Friday, January 9, 2009

Chains by Laurie Halse Anderson

I was on the plane back home from the US. It was December 30th. I was in seat 16A and there was no one in 16B but I couldn’t spread out because the armrest between the two seats was stuck. There was a baby screaming bloody murder in the background.

Oh, and the girl across the row kept giving me meaningful glances, which…thanks, but no thanks.

Couple all of that with my general inability to sleep in an upright position and it was—well, you can imagine: The kind of tragedy only a really, really great book can fix. The one I chose was Chains by Laurie Halse Anderson.

With her mother dead, Isabel doesn’t know what’s going to happen to her sister Ruth and her. At least she’ll be free, as her late mistress stated in her will. Except—she’ll later find out—no one can find the lawyer who has the will in hand, so she’s sold along with Ruth to a strange couple. These people—particularly the mistress, referred to as Madam—are absolutely heartless and deprive both girls of more than just freedom: of their sense of self.

“If an entire nation can seek its freedom, why not a girl?” As you can tell, Chains deals with many contradictions: Why a nation on the verge of asserting its freedom still kept the practice of slavery; why the British—the opposing force—granted freedom to slaves who resolved to help their cause; and how Isabel, a literate and unusually bright slave girl of her era, could be living under circumstances where even reading, as she described it, was a crime. While Isabel is a fictional character, many important figures (like George Washington) are featured, the chapters are all prefaced by letters and texts from that time period, and there is a plethora of authentic details, all of which provide a sound historical context to anchor her creation.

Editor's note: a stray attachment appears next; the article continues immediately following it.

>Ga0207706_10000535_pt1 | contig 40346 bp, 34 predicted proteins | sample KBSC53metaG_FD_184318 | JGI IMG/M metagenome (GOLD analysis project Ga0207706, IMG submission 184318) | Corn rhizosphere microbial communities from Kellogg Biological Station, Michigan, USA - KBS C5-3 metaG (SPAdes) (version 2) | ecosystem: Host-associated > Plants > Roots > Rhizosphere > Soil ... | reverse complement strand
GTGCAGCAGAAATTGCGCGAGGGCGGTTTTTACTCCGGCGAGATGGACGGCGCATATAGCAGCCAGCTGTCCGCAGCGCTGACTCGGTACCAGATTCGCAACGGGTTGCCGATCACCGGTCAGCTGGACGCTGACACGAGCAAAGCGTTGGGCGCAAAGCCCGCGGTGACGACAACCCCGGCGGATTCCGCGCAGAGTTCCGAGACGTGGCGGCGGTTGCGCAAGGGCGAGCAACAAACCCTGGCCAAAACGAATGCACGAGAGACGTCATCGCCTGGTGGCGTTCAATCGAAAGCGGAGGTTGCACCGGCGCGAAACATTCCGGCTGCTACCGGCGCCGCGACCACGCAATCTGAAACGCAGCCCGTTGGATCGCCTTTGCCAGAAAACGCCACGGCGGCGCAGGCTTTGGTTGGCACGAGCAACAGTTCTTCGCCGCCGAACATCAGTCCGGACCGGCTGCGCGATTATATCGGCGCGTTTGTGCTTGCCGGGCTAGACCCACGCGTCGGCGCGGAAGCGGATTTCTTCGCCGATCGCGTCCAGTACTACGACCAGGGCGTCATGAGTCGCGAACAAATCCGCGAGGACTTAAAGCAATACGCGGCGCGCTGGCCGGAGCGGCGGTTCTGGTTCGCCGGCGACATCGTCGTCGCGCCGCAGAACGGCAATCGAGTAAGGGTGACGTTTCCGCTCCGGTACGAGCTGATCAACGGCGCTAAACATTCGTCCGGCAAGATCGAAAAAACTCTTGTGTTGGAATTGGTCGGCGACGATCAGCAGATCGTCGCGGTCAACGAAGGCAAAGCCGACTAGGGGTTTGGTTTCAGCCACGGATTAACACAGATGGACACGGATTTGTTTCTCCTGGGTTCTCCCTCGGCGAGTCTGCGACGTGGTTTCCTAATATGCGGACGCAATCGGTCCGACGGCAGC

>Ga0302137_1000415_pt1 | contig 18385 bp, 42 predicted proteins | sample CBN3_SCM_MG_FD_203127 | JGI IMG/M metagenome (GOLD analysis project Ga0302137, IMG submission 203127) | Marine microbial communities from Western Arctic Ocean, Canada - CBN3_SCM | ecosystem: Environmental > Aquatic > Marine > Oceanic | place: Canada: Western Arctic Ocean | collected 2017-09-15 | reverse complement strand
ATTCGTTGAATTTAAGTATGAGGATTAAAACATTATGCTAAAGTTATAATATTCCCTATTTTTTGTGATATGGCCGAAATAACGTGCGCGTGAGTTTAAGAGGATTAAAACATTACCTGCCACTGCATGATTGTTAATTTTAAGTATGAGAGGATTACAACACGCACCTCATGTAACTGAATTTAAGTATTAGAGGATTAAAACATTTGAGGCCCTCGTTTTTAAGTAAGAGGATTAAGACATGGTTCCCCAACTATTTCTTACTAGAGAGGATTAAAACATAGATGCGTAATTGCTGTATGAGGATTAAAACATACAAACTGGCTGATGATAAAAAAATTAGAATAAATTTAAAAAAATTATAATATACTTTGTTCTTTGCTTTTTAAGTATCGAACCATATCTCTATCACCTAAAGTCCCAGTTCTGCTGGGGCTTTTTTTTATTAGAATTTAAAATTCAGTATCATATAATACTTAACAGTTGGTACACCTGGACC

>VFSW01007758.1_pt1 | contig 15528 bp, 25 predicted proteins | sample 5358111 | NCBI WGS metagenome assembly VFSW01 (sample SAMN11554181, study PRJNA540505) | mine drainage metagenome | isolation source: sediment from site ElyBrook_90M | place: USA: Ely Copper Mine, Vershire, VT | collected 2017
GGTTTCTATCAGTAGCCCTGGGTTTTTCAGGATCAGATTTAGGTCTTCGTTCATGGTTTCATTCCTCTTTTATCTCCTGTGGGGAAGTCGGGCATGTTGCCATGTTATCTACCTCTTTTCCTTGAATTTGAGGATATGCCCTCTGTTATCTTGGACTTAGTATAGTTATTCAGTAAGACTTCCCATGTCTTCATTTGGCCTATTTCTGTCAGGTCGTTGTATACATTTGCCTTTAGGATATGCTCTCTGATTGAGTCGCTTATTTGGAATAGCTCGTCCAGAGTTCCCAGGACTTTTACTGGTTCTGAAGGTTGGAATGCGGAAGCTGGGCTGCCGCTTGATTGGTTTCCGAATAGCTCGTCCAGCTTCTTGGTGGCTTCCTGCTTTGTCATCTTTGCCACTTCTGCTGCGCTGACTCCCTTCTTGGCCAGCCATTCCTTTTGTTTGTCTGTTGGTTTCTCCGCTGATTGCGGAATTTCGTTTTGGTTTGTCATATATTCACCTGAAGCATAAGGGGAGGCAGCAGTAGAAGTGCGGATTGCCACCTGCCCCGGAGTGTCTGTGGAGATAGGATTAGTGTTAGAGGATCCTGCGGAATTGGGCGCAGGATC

I’m constantly in awe of Laurie Halse Anderson. Here, she created not only a compelling voice of enslaved and confused protagonist whose abuse made my blood boil, but also an antagonist—Madam—who aggravated me in a way that only slave-owning can and yet still managed to win a smidgen of the briefest sympathy from me at Madam’s most vulnerable, while she was being abused by her husband. It takes skill to do that, especially since slavery, what I consider to be one of the most abhorrent manifestations of human cruelty, gets a huge rile out of me.

Another thing that amazes me about Ms Anderson is her versatility. This is an issues novel, make no mistake, but it sets the stage for all types of audiences. Isabel’s only thirteen, which make her feelings—when she’s not lost to world—relatable and her tale readable to the younger crowd, and the seriousness and historical background raise many points of discussion for people of all ages.

So, yeah, this remedied the plane situation. Even with a cliffie ending, I’m giving it an A. It’s a real page-turner and inspiring all the while being devastating, and totally worth the hardcover price.

Simon & Schuster | 316 pages | October 21st, 2008 | Author Site | GoodReads | Amazon

8 comments:

Liv said...

I have a signed copy of this and need to read it. SOON.

Amee said...

Sounds good. Is it a series? You said it ends on a cliffhanger but I didn't know if it was like, "use your imagination to decide what happened" kind of end or not.

Steph said...

Yup! FORGE comes out this year :D It's amazing, Ames, you'll love it.

Steph

Alea said...

I'm not sure about this one but... i really really really really like the cover.

Taren said...

I think I'm the opposite of Alea. I like the sound of it, but I don't like the cover.

Great review, Steph!

Lenore said...

Not another awesome book that starts a series!! I can't keep up with all of them.

Reader Rabbit said...

Sounds great ;) but...a series
oh boy
=D

Okie said...

I loved Speak and I've been looking forward to Chains because it seems to have the same sense of tension in an intriguingly different element. I'm really looking forward to reading this one.

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